This method created space and height whilst keeping the wall thickness slim and also providing future possibilities for aesthetic variety such as cladding.

The first steel frame structure in Britain was Ditherington Flax Mill, built in 1796 by John
Marshall. Ditherington Flax Mill was built using a structural steel frame for a wide variety of reasons most of which were linked to making more money. A wide open space could accommodate more workers who could produce more goods to sell and increase company profits.

Ditherington Flax Mill 1796, Britain’s first steel frame structure. Photo e-architect

Ditherington Flax Mill 1796, Britain’s first steel frame structure. Photo e-architect.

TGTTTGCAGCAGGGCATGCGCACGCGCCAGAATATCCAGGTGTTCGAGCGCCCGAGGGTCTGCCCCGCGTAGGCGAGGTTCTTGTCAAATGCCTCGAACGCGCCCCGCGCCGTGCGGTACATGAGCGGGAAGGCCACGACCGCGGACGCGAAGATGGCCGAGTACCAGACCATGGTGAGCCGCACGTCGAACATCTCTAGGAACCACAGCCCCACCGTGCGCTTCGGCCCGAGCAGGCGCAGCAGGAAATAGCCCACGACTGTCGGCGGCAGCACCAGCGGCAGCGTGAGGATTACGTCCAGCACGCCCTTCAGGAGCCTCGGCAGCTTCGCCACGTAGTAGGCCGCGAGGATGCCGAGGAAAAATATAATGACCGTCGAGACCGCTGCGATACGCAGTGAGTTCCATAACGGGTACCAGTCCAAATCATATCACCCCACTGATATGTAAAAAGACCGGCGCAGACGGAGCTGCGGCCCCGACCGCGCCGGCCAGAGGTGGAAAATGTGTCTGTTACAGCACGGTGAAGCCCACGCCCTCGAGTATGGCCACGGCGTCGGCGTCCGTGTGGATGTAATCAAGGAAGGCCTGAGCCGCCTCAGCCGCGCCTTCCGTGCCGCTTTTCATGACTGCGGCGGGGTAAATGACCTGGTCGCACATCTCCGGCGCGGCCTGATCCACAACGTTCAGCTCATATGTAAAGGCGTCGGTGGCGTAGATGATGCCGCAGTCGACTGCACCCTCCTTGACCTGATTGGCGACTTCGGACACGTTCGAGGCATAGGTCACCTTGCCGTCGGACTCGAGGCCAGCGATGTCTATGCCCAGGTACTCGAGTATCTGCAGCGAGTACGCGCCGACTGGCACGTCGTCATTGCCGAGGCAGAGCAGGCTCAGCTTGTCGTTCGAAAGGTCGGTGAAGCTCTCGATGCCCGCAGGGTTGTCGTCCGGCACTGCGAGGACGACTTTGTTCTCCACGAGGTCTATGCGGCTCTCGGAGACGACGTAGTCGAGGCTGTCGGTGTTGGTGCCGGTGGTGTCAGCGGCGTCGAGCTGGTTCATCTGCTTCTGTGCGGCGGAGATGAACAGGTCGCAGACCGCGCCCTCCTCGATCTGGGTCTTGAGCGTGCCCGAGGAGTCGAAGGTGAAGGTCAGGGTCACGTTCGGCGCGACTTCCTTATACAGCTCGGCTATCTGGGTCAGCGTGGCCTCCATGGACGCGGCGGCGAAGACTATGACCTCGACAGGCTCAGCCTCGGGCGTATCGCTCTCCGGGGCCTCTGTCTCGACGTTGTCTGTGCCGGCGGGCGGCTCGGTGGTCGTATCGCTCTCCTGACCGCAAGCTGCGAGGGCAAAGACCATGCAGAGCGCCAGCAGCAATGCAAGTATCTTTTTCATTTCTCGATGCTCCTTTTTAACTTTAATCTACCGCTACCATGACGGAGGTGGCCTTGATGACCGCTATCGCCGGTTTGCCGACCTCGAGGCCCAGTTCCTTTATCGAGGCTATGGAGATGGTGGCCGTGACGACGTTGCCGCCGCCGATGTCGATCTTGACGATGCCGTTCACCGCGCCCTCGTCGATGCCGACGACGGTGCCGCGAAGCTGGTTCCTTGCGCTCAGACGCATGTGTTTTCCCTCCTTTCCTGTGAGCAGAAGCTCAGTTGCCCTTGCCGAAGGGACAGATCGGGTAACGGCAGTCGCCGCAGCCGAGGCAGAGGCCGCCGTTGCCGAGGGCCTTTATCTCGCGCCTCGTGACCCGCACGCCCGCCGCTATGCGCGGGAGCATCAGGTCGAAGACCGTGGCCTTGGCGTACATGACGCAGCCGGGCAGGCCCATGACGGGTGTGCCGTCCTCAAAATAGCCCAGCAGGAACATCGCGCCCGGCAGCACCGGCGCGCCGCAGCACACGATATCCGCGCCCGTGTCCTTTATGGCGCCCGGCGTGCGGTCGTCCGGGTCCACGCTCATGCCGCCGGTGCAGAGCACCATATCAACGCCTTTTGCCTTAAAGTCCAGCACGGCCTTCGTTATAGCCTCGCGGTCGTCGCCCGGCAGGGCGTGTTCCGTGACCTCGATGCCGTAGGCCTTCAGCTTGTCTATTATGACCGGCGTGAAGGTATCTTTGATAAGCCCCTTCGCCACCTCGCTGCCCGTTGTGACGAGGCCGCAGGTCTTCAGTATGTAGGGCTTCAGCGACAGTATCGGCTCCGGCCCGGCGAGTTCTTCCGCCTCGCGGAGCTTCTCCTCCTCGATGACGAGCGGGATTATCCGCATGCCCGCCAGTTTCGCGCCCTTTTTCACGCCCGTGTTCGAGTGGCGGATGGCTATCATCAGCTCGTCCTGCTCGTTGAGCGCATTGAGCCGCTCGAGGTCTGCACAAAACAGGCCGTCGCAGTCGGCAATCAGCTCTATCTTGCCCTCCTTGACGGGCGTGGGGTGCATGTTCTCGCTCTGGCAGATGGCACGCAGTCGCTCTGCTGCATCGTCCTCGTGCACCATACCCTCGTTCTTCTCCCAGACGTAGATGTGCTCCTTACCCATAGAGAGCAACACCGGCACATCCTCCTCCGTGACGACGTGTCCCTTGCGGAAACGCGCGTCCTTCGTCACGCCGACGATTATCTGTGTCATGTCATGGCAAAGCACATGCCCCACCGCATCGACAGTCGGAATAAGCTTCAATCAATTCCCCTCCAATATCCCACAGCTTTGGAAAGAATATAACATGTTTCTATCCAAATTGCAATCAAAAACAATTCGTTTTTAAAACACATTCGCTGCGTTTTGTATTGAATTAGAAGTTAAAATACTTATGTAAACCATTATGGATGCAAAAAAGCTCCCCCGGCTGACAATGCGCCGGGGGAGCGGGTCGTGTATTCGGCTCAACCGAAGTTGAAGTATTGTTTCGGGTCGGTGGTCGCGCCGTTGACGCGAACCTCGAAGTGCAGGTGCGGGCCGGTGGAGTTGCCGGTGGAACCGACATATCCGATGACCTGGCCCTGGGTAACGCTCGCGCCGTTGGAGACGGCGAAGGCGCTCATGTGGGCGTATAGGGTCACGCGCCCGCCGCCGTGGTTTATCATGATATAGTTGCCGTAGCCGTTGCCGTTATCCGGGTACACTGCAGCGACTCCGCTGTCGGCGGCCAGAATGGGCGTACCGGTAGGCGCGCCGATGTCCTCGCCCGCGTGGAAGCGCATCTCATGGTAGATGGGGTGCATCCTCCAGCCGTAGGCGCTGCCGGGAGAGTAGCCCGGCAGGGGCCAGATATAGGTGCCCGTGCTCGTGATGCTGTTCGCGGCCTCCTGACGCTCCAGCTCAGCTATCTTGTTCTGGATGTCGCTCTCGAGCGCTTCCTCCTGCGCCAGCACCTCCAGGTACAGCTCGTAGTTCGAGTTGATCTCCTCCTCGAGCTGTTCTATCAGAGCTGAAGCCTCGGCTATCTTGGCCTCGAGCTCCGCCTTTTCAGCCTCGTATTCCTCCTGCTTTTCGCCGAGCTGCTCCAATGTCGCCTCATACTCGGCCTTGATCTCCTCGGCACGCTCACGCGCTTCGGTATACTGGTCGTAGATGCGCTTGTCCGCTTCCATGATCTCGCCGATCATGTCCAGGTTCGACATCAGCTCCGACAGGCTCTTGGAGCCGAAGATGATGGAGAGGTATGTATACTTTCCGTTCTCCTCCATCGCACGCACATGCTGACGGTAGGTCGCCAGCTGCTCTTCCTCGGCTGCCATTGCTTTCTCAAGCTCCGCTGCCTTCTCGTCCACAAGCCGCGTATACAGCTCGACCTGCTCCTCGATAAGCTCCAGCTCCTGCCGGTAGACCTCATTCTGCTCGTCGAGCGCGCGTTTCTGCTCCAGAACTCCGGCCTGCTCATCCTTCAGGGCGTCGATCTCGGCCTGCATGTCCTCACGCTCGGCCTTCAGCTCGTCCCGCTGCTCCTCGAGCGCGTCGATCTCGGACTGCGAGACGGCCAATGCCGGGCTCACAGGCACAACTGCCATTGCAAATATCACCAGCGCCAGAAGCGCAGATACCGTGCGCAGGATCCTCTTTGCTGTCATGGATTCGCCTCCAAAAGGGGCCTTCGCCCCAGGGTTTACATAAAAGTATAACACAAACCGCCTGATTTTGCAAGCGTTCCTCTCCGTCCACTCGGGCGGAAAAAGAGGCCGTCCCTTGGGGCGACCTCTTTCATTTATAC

The use of steel in construction

Steel has a wide variety of construction uses which include:

  1. Reinforcement bars within concrete due to concrete being strong in compression but weak in tension.
  2. Steel frames in building structures.
  3. Steel sheeting for exterior building walls.
  4. Purlins in building roofs which support the roof between the main frames.
  5. Within the transportation network.
  6. Distribution of utilities.
  7. Transport of Oil, Gas and Water.

Steel Buildings constructed using cold rolled steel. By CustmFITT - Lightweight  agricultural buildings put together using a portal system.

Steel Buildings constructed using cold rolled steel. By CustmFITT
Lightweight agricultural buildings put together using a portal system.

The sustainability of steel